- Posted by Parker Randall
- On February 3, 2018
- 0 Comments
Every company wants to improve its business accuracy; however, mistakes are going to happen—it’s just a fact. When mistakes do happen, the following actions or inactions will take place:
•Nothing changes; therefore, the same mistake can, and probably will happen again.
•Someone needs to be blamed; therefore, the same mistake can, and probably will happen again. It’s not much different than when the company does nothing.
•A lesson can be learned from the mistake, thereby reducing the possibility that the same mistake will happen again. This obviously is the best option and promotes operational efficiency.
When a business reviews its past mistakes and proactively changes processes or procedures associated with the mistake, potential problems can be prevented from recurring in the future. Taking a proactive approach to mistakes changes the thought process from a temporary fix to a permanent fix.
The following are six approaches to eliminating or reducing mistakes:
1. Eliminate error factors – Redesign processes and procedures where errors have occurred, and eliminate factors that are prone to having mistakes happen again. Workflows should be reviewed to find areas that are weak or outdated to reduce potential errors; areas can also be combined with other processes or procedures to increase overall operational efficiency. Although total error elimination might not ever be achieved in a business, error elimination and error reduction should be a goal.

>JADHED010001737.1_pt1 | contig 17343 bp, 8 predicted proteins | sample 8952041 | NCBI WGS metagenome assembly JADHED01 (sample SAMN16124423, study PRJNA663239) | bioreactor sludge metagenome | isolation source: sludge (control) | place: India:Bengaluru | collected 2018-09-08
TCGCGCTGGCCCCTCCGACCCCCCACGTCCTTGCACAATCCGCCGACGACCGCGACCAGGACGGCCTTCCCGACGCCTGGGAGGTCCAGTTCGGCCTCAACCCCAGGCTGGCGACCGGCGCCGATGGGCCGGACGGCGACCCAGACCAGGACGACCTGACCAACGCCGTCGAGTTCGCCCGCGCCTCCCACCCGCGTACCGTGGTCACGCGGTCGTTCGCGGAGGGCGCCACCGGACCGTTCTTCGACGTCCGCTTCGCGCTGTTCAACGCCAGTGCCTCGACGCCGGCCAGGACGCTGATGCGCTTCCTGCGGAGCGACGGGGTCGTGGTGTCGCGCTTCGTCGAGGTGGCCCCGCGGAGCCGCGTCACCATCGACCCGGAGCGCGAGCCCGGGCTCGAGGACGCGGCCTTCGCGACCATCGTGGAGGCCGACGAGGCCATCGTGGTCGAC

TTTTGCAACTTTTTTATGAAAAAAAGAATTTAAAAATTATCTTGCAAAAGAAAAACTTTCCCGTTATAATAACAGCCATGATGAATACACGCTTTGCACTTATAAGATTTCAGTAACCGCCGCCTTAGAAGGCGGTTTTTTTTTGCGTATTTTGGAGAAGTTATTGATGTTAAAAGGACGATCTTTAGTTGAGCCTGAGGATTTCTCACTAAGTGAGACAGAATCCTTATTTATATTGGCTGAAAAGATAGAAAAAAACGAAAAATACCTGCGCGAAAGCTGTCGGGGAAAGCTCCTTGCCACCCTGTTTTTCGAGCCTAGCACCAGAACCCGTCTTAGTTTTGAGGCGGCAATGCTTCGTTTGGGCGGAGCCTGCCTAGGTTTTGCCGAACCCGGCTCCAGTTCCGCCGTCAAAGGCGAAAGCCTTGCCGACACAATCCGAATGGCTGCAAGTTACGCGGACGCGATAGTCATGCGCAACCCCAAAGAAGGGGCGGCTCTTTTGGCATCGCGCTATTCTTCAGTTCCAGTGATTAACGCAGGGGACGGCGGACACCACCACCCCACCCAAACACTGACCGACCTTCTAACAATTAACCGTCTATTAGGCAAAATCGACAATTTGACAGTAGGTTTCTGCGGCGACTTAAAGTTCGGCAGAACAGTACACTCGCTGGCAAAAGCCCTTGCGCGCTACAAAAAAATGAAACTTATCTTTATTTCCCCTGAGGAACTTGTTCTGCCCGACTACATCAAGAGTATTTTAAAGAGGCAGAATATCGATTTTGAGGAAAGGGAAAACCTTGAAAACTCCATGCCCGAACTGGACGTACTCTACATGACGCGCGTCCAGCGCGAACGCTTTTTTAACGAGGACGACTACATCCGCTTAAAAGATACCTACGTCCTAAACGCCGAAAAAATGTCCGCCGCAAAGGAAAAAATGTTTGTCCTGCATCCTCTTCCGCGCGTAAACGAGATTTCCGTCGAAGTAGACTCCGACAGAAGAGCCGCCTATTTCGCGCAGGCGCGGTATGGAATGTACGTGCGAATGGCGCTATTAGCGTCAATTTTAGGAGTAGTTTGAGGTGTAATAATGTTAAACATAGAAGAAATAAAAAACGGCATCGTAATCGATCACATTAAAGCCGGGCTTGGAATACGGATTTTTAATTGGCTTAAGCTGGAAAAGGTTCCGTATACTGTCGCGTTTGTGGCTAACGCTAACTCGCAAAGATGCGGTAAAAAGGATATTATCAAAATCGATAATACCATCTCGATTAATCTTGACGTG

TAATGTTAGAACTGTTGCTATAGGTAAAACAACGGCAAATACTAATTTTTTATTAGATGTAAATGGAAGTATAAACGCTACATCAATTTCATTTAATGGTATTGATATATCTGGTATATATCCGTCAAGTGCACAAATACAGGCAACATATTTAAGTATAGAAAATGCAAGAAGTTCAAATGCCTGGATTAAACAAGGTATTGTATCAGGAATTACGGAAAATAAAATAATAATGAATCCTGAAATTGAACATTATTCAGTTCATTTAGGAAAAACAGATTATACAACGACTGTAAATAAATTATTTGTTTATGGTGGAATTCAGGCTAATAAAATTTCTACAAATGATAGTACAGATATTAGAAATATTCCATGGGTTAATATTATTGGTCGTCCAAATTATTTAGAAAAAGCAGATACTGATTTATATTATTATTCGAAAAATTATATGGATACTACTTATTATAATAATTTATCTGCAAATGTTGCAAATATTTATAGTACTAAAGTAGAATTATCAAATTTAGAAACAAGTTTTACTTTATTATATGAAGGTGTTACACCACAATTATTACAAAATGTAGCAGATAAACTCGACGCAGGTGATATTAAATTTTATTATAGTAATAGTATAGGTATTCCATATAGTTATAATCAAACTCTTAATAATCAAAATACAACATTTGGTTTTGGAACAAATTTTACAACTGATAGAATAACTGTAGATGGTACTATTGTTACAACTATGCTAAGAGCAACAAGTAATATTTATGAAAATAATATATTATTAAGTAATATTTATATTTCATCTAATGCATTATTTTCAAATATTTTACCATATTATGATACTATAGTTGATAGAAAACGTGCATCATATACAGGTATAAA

2. Replace one process or procedure with another – This action involves substituting a process or procedure with a more reliable one. Using new and improved equipment allows technology to achieve more reliable results instead of simply relying on human intervention. A passive approach to processes and procedures is to keep the status quo; a proactive approach—substituting one process or procedure with another—leads to error reductions.
3. Practice prevention – By eliminating or reducing potential errors, “negatives” can be turned into “positives.” For example, safety guards on machines can prevent employee injuries; online forms can have field limiters and checks to ensure accurate data input; computer programs can ask for a confirmation before an item is deleted. Practicing prevention can be implemented in any business. It produces positive outcomes as it prevents costly accidents, increase accuracy and accountability, and improves operational efficiencies.
4. Simplify to improve – Facilitation helps make it easier to not make mistakes. People love simplicity over complexity; the easier a task, the better it will be understood. An example of avoiding confusion in an office might be to color code different forms—print expedited requests on red paper so they don’t get lost in the shuffle with other documents. Data entry can be simplified by using “check-the-box” choices and on-form instructions. There is no need to make something difficult if it can be made easier.
5. Detect first – Detection warns of possible impending problems. For example, parking garages have entrance and exit signs, as well as height warnings; road signs warn of impending danger. Advance preparation through the use of various detection measures can help reduce errors from even happening in the first place.
6. Mitigate adverse effects – Mitigation alleviates the effects of something going wrong. One business might have an automatic shut-off switch for electricity, water, or a specialized piece of machinery; another business might have a computer lockout after a number of incorrect password attempts. Although everything can be done in a business to prevent errors, mitigating the effects of an operational failure is important when an error does occur. Forward thinking rather than emergency fixes is a prudent business philosophy.